Central bankers usually worry about when to remove the punch bowl of cheap finance but when they gather in Washington, D.C. this week they will face a different problem: how to force the world to drink.
Amid a flood of cheap money and a historic experiment with negative interest rates, households, corporations and banks in the developed world have turned their backs on borrowing. Credit growth has flat-lined and an array of metrics indicate the world has become a more cautious place, potentially upending whatever bang for the buck central banks might expect.
In the U.S. households are paying down mortgages instead of borrowing against homes to fund consumption, altering behavior that arguably helped fuel the 2007 financial crisis but that also contributed to economic growth. A Chicago Federal Reserve Bank composite index of household, bank and corporate leverage has been below average for nearly four years.
European and U.S. companies are socking away cash and the Bank of Japan's descent into negative rates has yet to boost consumption, corporate investment, or even faith in an economic rebound.
Even as global liquidity expands, the appetite for it remains moribund.
“You can’t create demand from thin air. What’s needed is to create an environment in which companies and households feel confident to spend,” said a senior Japanese policymaker directly involved in Group of 20 negotiations that will continue in Washington this week.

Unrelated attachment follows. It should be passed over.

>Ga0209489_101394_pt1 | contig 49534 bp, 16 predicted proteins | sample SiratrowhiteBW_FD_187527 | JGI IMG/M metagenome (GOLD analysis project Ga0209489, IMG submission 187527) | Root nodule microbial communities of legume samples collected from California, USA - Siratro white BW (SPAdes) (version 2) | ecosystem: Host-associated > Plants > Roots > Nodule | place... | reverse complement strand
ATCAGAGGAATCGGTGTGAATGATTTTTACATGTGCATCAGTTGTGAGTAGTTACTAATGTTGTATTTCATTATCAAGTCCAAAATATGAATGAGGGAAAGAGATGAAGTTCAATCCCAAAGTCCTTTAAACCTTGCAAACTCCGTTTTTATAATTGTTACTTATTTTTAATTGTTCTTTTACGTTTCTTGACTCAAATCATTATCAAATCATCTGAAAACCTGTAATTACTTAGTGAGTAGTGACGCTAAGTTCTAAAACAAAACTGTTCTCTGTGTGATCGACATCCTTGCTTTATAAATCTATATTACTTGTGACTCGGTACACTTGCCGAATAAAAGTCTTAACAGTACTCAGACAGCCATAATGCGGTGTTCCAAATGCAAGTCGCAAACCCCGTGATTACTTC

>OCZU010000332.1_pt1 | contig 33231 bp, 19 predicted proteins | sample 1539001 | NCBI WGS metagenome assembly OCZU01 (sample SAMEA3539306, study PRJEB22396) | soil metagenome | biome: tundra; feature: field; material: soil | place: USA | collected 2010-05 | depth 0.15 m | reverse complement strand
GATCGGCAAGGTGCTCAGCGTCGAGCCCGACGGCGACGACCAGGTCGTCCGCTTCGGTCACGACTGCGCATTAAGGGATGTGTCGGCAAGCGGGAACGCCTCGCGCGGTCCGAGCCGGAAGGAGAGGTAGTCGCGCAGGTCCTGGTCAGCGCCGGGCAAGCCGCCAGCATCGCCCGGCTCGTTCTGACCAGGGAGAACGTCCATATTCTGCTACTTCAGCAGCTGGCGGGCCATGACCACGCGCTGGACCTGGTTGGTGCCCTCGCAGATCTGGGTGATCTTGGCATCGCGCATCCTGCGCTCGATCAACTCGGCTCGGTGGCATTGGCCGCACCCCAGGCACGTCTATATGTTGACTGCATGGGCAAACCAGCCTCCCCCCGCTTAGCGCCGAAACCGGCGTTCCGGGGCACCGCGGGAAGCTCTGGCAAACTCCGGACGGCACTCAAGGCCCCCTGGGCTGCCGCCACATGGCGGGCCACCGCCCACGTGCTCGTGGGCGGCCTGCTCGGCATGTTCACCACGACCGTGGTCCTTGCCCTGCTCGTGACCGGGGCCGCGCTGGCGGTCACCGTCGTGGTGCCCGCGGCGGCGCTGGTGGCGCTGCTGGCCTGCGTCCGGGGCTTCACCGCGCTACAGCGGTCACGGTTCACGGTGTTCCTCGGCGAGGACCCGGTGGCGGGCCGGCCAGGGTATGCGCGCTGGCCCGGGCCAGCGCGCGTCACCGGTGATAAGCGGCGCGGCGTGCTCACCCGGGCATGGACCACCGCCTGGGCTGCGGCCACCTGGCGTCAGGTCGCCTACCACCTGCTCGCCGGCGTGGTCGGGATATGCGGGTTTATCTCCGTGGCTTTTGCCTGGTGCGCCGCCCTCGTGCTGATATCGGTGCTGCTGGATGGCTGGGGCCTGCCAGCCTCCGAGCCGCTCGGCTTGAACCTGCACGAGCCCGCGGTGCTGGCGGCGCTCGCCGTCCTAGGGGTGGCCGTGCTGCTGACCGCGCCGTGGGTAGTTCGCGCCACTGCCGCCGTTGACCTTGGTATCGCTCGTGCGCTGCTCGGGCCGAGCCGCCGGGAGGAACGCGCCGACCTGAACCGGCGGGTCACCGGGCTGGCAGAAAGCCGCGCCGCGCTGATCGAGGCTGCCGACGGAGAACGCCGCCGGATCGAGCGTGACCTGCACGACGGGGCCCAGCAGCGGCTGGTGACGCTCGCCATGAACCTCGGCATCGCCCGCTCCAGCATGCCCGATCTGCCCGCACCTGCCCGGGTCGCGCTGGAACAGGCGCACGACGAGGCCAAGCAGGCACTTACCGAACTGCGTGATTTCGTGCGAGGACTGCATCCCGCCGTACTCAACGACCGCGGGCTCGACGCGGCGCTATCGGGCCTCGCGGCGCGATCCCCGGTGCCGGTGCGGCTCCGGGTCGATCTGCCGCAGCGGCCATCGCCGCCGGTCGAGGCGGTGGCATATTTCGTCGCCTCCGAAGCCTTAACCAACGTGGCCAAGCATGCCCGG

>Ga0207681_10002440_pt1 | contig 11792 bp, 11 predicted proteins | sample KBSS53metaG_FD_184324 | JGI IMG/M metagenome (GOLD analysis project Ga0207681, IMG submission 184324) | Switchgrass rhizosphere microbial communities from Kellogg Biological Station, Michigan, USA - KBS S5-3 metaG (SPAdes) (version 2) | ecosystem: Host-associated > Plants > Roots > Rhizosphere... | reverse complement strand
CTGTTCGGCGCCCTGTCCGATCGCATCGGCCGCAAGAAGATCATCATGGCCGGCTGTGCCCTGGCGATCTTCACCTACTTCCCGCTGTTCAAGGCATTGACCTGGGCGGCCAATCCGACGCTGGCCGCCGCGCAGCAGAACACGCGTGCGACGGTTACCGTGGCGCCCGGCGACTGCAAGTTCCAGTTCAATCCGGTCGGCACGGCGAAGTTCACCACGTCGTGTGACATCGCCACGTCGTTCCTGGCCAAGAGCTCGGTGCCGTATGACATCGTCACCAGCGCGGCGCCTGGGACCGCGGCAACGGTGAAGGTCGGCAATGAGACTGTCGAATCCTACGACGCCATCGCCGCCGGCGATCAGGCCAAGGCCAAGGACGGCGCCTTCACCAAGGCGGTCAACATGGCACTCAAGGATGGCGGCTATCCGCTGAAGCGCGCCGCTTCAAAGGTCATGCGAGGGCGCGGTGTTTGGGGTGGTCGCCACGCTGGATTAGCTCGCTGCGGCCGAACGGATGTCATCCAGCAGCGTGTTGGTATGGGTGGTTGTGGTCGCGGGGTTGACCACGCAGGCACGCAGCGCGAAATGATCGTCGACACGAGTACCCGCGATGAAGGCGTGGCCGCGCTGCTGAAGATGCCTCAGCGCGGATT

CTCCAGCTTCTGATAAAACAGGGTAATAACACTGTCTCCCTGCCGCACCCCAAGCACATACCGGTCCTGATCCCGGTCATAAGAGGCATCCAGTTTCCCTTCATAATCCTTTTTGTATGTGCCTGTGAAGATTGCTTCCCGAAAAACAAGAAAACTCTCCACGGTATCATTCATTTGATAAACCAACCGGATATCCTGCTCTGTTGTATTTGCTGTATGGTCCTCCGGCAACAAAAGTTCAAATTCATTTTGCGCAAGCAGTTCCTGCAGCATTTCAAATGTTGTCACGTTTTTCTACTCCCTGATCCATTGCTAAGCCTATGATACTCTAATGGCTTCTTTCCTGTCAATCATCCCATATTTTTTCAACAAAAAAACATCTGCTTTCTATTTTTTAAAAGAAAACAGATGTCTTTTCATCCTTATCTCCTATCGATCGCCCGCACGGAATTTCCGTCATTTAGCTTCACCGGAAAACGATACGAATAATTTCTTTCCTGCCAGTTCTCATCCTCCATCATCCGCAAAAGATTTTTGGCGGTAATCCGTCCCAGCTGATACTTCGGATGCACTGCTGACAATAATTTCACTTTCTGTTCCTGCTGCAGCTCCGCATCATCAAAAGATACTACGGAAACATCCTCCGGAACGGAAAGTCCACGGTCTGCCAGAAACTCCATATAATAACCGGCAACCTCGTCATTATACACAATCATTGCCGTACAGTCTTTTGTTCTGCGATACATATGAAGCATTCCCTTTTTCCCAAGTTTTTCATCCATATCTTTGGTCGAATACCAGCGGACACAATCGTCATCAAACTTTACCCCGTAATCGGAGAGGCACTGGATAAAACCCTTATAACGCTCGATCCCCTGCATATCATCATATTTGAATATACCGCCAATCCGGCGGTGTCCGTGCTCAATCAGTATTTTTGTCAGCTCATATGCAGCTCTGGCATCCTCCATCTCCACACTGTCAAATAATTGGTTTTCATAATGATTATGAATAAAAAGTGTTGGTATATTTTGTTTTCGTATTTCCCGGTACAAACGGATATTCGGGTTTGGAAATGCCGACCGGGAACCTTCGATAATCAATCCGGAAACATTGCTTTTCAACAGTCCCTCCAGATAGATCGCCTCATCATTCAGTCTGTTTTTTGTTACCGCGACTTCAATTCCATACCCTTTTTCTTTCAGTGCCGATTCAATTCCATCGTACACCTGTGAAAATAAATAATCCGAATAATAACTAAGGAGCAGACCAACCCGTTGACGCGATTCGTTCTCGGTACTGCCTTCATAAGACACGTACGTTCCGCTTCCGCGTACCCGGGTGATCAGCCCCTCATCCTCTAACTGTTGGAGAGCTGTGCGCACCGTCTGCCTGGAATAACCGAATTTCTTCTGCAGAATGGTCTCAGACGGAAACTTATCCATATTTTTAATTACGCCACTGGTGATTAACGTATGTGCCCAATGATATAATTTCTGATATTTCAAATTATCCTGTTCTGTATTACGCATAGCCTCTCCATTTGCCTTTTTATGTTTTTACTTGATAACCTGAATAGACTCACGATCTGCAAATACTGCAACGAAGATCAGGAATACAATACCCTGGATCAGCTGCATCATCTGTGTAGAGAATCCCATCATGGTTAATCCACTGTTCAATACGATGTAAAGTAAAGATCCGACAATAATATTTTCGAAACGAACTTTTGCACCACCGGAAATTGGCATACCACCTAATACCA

“There’s a growing sense globally that monetary policy alone cannot cure all problems.”
HOW TO INFLATE DEMAND
The policymakers assembled in Washington will be focused on how to inflate demand. Along with more cautious consumers and companies in developed nations, China is in retreat and likely to scale down investment and purchases of raw materials as its economic transition continues.
The IMF's preferred and oft-repeated solution is for government spending to pick up the slack, particularly on infrastructure, as well as for labor market and other reforms that will make economies grow faster because they are more efficient.
Absent those measures, the economic outlook is likely to remain mediocre. The IMF cut its growth forecast for the fourth time in a year.